So this ambiguity was floating through all the different county and city local ordinances. The CAR tried to get its hands around all these different rules by talking about best practices, and it was giving guidance as things were unfolding.
When Cal/OSHA and then the California Department of Public Health released their industry guidelines for real estate transactions, the BPPP form was created by CAR. That basically took those suggestions, requirements, and recommendations and incorporated them into a form.
So there really is no difference between the concept of best practices and what’s required under the COVID-19 Industry Guidance: Real Estate Transactions brochure.
- Ad long as the BPPP form and the PRE, the Posted Rules of Entry, are used (at least as of today), you’re going to be in compliance with the guidelines set by Cal/OSHA and the Department of Public Health.
PPE, cleaning supplies – who pays and who’s responsible
Dave Miller: The Posted Rules of Entry. How does that work with the agents and the use of PPE, and even the PEAD form?
Mark Carlson: PPE (personal protective equipment) is touched upon in both the BPPP and the PRE. Both say, “We have to have hand sanitizer at the property. Some people have to wear masks. There has to be cleaning equipment there to be able to clean between showings.”
The guidelines basically say, “Buyers that come in, visitors that come in, you have to be wearing a mask at this point in time.” So the question is, what if they don’t have a mask? Now, either the listing agent or the selling agent (who’s there with his/her clients) has to figure out how to get that particular visitor a mask to be compliant with the industry guidelines for real estate transactions.
There isn’t a directive as to whether it has to be the listing agent or whether it has to be the selling agent. I think the safest thing for all real estate licensees to do is to have some PPE with you, have masks. Early on, there was a requirement of slippers, boot coverings, shoe coverings, and gloves. That’s since been amended out of the Posted Rules of Entry form.
At this point, there just have to be cleaning materials there to be used. They don’t have to be posted at the front door, but they just have to be somewhere on the property, so there can be cleaning between the showings.
Dave Miller: Who pays for all that? Is it the seller? Is it their responsibility to have those sanitizing stations around the house? Or is it the agent? Is it the responsibility of the agent to incur those costs?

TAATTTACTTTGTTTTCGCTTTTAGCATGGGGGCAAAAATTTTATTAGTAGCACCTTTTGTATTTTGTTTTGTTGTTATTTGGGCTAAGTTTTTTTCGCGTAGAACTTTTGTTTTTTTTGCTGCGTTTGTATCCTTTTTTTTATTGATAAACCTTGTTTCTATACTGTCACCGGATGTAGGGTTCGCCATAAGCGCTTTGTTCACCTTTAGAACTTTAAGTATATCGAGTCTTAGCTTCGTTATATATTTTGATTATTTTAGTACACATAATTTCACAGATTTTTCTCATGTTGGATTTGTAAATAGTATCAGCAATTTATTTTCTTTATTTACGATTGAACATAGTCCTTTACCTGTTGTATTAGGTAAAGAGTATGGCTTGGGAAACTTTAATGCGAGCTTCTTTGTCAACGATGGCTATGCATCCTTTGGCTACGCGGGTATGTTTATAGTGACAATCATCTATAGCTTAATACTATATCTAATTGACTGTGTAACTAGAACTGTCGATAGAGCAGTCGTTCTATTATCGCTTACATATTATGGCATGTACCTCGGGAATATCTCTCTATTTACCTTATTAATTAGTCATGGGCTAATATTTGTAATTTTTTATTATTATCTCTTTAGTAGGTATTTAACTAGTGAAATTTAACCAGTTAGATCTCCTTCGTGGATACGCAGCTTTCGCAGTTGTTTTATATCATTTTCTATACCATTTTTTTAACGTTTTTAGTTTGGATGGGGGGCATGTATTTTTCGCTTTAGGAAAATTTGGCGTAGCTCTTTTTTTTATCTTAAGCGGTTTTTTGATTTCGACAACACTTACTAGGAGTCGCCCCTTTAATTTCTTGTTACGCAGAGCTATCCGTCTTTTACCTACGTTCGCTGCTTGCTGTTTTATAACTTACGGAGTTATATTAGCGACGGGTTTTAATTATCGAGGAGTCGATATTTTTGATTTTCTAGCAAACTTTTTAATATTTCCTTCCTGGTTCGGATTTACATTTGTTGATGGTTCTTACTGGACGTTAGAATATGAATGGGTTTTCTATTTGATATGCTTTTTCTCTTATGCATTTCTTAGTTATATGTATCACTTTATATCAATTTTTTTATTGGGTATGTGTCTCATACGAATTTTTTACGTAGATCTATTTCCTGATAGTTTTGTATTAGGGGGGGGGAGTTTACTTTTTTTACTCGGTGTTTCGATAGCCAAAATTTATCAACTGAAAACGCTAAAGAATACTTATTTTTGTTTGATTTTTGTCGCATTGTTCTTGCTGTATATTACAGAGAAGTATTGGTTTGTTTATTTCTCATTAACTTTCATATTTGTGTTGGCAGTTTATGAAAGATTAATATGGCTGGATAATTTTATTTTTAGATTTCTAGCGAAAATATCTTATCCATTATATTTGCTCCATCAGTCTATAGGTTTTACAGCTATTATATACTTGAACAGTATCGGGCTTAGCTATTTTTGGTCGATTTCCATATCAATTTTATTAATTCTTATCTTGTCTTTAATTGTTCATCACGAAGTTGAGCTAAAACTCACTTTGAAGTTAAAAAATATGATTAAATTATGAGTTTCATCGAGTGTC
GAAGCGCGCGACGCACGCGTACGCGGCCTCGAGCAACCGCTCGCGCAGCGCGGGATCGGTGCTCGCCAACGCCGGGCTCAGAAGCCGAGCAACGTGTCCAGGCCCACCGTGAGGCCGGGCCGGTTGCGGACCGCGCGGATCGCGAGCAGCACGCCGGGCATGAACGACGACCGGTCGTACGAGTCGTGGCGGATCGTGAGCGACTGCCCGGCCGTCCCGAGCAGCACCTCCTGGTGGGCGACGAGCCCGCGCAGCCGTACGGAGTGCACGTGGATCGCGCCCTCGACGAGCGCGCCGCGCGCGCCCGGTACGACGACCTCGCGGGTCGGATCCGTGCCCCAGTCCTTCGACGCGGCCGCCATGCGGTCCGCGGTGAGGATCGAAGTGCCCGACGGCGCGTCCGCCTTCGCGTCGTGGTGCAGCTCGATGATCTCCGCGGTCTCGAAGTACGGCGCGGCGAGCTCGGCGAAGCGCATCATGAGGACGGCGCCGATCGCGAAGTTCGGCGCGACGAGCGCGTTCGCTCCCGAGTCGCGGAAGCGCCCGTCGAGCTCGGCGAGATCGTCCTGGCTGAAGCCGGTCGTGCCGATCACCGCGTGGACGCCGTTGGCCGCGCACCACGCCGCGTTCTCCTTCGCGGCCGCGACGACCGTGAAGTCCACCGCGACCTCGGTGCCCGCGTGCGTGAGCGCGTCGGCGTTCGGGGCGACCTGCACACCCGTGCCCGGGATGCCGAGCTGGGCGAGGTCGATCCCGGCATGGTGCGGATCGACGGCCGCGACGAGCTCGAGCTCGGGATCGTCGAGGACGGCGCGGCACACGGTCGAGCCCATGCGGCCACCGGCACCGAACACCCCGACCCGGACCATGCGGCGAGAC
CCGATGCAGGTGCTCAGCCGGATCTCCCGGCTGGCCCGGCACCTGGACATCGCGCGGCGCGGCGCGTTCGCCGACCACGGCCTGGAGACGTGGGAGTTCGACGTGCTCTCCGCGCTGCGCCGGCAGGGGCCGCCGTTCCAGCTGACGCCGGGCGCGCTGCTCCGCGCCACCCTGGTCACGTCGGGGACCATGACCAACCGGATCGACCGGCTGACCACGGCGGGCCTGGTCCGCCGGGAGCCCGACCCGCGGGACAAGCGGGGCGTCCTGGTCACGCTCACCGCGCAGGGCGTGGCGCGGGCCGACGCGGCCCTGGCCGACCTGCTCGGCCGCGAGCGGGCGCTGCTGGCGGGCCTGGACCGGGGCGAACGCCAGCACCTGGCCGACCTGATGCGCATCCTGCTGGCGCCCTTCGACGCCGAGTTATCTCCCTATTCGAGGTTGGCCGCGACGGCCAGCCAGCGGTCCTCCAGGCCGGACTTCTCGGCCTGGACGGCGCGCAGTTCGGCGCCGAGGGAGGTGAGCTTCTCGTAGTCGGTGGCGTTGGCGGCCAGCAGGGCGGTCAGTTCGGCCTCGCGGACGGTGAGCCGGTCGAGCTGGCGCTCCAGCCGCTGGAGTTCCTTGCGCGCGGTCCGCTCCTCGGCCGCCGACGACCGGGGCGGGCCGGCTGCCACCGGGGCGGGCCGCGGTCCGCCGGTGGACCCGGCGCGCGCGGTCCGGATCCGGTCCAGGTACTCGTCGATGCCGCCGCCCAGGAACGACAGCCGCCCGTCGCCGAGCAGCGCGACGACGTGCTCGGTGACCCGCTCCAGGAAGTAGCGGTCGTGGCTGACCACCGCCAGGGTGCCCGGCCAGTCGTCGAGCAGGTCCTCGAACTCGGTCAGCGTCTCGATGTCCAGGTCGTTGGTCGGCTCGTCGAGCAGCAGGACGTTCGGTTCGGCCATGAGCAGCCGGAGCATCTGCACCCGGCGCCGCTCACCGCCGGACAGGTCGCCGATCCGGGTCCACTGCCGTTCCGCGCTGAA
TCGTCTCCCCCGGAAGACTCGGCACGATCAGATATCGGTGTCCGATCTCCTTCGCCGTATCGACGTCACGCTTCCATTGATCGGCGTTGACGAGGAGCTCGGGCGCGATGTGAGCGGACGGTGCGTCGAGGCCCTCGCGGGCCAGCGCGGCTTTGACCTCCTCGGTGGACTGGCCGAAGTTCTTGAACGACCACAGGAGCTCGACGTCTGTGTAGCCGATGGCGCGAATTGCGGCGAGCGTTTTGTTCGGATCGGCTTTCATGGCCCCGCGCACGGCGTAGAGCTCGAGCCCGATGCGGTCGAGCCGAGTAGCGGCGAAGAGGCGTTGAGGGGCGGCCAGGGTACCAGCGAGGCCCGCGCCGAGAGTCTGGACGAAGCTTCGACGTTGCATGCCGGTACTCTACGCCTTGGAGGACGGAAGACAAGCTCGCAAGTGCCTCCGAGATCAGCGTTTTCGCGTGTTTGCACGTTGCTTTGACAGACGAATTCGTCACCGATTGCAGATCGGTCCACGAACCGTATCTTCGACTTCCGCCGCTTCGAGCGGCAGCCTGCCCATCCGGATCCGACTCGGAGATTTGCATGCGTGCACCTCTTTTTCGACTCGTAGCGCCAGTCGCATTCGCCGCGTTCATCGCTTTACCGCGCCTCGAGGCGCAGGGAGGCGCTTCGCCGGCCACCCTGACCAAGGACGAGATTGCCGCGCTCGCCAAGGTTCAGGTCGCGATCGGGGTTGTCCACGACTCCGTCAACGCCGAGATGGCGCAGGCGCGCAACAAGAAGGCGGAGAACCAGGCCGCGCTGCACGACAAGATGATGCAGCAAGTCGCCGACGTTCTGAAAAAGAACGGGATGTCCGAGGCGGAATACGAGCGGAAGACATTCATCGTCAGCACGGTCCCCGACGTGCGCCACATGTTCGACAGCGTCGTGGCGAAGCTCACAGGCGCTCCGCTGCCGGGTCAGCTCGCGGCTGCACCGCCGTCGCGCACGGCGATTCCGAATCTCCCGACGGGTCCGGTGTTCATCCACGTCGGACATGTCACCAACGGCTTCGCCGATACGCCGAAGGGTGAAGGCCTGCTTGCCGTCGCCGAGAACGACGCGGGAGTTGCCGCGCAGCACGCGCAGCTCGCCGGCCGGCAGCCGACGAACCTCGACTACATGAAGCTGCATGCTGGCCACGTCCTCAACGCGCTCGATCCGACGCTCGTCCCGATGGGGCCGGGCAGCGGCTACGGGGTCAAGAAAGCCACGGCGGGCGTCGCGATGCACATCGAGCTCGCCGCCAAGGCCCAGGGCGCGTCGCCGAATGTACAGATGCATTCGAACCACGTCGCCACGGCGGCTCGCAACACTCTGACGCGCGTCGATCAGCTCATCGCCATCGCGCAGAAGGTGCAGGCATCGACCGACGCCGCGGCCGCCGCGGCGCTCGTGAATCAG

Mark Carlson: Well unfortunately, there’s no guidance on allocation of costs. In the forms, there isn’t a, “Seller is going to pay for this, and agents are going to pay for that.” But I think that’s something agents should think about when using the listing agreement, the RLACAA, because that would be where you could put that in.
Because what if I’m a seller who has an antique piece of furniture next to the doorway, where people would commonly come in and touch it or could touch it? But you don’t want to be using, or the seller doesn’t want you to be using, Windex or disinfectant on the surface of the antique.
So that would be something where you would say, “Okay, if I’m cleaning this particular piece of furniture, seller wants me to use this particular cleaning device, or cleaning solution or whatnot.” So that’d be something that agents are going to have to do now, which they didn’t have to do before. I’m showing a property with a unique type of marble countertops or carpet that’s expensive or unique, or Persian rugs that are unique. So when I have to do this cleaning, and here’s what the BPPP asks me or tells me I have to do, how am I supposed to do it? And you’d want to have that listed within the RLACAA.
Dave Miller: Do you think that most agents are doing those cleanings between showings, or is a seller making arrangements to have somebody do those for them? Or are they doing it themselves?
Mark Carlson: I think the larger companies are really trying to educate their agents to handle it themselves to make sure it gets done. Whether a particular agent does that, or whether agents who haven’t looked carefully at this are trying to push that down to the seller, it’s difficult to say.
Dave Miller: What if an agent says that they’re going to clean after the open house, and come to find out they didn’t, and somebody gets infected. Is there a potential lawsuit there?
Mark Carlson: Yes. With any showing where there are people from different households, that creates a risk that didn’t exist before you went into the house.
But I see a lot of causation problems. How can I say, as someone who’s infected, that I picked up the virus at a particular showing, and I didn’t pick it up at the hardware store or the grocery store or somewhere else that I had been?
Dave Miller: Good point. I guess we’ll continue to see how things change over time.
Mr. Carlson formed Carlson Law Group, Inc. in January 2005. He currently represents scores of real estate professionals in a wide range of matters. Mr. Carlson also represents individuals in the purchase, sale and lease of residential, commercial and industrial properties. Additionally, he has assisted several clients in building permit, zoning and other land use matters. Mr. Carlson’s practice focuses mainly on litigated matters, and he has handled over a dozen jury trials to verdict as well as several court trials. His trial experience includes two trials that each lasted over five weeks. Throughout his career, Mr. Carlson has strived to provide superior legal services while at the same time containing costs for his clients.